Inside the museum, the celebration will continue with a showcase of objects from the national collections that capture the significance and legacy of the ADA through the stories of four people. There will be a film festival of documentaries from filmmakers with disabilities followed by a discussion and a facilitated conversation on Latinos and the ADA. Additionally, actor and performance artist Mat Fraser will perform his one-person, original piece, “Cabinet of Curiosities: How Disability Was Kept in a Box.” Fraser’s creative take on attitudes about disability is equal parts cabaret, incisive lecture and humorous commentary on museum displays of human difference.

From July 16 through 26, 2015, the John F. Kennedy Center for the Performing Arts will celebrate the 25th anniversary of the Americans with Disabilities Act and the 40th anniversary of VSA with 11 days of free programming highlighting the rich history, art and culture of the disability community. VSA, a Jean Kennedy Smith Arts and Disability Program of the Kennedy Center, is dedicated to providing opportunities for people with disabilities of all ages across the globe to learn through, participate in and enjoy the arts.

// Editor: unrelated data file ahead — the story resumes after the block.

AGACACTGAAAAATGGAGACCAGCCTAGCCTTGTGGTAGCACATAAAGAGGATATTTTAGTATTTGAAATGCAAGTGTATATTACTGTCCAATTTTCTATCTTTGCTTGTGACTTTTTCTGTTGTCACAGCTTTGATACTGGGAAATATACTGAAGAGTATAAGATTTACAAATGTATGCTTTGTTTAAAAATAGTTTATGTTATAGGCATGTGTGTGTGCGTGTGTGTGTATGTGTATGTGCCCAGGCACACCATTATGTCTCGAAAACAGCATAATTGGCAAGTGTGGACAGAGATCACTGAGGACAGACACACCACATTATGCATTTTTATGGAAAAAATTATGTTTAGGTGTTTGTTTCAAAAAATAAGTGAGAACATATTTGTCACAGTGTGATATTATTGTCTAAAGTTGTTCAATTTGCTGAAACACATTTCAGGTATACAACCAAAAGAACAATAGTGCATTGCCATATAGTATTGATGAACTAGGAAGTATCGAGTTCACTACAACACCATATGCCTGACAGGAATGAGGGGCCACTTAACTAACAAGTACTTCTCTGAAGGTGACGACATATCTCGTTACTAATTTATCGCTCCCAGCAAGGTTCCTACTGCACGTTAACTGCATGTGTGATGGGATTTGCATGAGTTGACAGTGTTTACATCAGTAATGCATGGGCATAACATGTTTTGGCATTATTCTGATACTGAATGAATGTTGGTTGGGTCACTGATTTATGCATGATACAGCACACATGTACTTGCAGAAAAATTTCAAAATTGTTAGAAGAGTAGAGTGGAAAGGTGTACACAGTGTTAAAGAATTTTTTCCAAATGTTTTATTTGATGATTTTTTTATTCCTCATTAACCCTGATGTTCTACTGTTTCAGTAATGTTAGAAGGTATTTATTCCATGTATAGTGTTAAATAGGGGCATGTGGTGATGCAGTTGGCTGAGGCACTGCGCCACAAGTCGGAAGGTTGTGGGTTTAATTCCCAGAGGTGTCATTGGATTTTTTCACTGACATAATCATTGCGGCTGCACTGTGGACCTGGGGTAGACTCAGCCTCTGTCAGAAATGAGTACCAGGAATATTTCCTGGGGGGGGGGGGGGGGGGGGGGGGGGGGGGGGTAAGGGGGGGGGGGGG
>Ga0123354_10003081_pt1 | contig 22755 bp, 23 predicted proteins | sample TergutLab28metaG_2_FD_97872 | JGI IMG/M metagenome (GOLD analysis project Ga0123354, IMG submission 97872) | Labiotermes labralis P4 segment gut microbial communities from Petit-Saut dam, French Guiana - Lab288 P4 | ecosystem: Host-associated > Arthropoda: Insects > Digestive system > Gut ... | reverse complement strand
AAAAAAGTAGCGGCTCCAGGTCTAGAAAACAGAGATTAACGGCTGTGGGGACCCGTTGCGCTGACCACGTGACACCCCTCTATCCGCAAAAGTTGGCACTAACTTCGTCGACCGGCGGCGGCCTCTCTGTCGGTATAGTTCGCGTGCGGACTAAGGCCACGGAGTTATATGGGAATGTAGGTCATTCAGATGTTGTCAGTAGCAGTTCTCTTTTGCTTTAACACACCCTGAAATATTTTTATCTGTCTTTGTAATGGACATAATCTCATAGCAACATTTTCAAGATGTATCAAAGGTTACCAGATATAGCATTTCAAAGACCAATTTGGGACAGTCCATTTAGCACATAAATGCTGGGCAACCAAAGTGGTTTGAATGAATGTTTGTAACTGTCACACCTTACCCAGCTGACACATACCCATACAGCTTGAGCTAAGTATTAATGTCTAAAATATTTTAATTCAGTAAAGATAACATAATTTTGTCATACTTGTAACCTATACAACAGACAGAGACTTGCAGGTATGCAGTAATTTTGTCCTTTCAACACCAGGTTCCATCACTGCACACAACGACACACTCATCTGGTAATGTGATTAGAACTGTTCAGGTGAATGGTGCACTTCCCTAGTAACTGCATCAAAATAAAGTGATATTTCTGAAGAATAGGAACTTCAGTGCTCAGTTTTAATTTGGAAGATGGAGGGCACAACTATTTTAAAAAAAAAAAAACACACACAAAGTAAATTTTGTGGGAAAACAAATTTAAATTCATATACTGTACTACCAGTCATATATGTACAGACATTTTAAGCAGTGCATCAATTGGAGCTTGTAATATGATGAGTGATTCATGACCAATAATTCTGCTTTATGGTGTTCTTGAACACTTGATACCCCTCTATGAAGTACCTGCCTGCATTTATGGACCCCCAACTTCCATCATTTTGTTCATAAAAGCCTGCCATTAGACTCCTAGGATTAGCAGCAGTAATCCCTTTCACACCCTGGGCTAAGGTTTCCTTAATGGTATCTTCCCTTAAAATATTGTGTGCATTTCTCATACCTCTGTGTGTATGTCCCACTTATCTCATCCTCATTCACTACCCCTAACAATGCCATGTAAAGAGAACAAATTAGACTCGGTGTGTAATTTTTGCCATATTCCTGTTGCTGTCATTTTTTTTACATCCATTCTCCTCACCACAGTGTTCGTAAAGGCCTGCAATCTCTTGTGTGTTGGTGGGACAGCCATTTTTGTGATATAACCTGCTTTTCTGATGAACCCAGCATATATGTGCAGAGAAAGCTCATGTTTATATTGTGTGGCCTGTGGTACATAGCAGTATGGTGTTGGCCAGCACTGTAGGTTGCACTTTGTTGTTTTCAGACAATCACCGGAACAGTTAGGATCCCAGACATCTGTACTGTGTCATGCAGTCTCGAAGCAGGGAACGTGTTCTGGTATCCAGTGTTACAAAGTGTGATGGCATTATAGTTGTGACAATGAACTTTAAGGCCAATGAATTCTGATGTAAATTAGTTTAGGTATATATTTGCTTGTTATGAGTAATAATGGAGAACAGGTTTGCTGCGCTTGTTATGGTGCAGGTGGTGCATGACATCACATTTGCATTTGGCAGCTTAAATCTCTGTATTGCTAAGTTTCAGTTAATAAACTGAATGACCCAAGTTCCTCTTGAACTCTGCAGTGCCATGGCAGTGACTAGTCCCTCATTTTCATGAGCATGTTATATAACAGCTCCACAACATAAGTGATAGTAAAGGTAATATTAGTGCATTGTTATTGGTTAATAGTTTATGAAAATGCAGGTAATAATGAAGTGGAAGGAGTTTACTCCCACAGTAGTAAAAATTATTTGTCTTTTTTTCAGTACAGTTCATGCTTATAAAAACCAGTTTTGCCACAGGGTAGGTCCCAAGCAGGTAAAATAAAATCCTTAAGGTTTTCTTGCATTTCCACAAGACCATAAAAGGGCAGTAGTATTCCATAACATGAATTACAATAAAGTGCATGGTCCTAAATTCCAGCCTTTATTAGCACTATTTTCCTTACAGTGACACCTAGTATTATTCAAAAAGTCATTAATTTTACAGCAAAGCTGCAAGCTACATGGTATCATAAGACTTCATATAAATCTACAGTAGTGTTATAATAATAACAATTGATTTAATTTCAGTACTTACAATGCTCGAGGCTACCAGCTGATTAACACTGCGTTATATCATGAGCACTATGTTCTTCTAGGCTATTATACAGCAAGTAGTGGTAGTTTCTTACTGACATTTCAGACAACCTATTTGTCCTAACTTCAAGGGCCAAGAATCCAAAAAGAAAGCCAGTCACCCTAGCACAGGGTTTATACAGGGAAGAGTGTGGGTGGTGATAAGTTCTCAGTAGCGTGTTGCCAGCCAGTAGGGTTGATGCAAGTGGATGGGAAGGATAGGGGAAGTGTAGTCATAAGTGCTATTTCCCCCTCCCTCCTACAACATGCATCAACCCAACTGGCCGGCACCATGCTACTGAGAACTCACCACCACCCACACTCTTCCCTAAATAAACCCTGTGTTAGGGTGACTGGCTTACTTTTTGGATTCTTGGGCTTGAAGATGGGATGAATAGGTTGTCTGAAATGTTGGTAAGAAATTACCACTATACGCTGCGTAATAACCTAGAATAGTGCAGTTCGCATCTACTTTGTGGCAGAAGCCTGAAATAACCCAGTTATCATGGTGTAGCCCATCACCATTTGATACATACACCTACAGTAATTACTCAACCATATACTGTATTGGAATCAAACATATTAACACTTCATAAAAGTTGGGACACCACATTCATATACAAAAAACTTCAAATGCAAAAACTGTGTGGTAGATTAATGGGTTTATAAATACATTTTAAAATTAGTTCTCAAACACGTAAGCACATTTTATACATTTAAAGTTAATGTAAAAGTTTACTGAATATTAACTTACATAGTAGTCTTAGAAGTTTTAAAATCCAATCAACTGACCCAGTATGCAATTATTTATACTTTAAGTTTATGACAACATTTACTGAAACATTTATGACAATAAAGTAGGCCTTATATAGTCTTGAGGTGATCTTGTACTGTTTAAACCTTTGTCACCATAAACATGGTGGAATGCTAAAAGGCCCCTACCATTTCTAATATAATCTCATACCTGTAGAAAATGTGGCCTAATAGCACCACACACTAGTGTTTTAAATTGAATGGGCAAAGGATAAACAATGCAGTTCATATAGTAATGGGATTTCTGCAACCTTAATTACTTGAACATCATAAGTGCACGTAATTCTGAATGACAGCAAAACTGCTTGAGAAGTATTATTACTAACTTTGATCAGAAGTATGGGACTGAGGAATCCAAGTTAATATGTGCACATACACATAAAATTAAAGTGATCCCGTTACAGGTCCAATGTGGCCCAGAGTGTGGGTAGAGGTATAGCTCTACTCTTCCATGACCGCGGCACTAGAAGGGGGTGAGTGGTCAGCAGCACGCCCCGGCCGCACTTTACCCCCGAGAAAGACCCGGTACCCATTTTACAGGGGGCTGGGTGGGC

Kennedy Center performing arts programming will include ten Millennium Stage performances by artists with disabilities opening with comedian Josh Blue and ending on July 26th with a performance by Mary Lambert. It will also feature a dance party and film screening for the inaugural year of TiLT, a youth multimedia competition themed on the disability experience.

In addition, seven art exhibitions by visual artists with disabilities will be on display at the Kennedy Center. Highlights include the Focus Forward exhibition, which features work from previous VSA Emerging Young Artists, and an exhibit examining Senator Edward M. Kennedy’s contributions to the passage of the ADA legislation with two portraits from the VSA Permanent Art Collection of Senator Kennedy by well-known artists Andy Warhol and Jamie Wyeth. The other exhibits showcase the work of photographers whose art brought disability pride to the public’s attention, universal design, the VSA Permanent Art Collection and a look at eight individuals whose lives were impacted by VSA.

The ADA is not the end of the fight for equal rights for the disability community but it was a historic step that should be honored and celebrated. Over 75,000 people are expected to join in this celebration and we hope that you will be one of them. For additional information on both celebrations go to http://www.2540celebration.com/ (website will launch June 4, 2015) or email access@si.edu.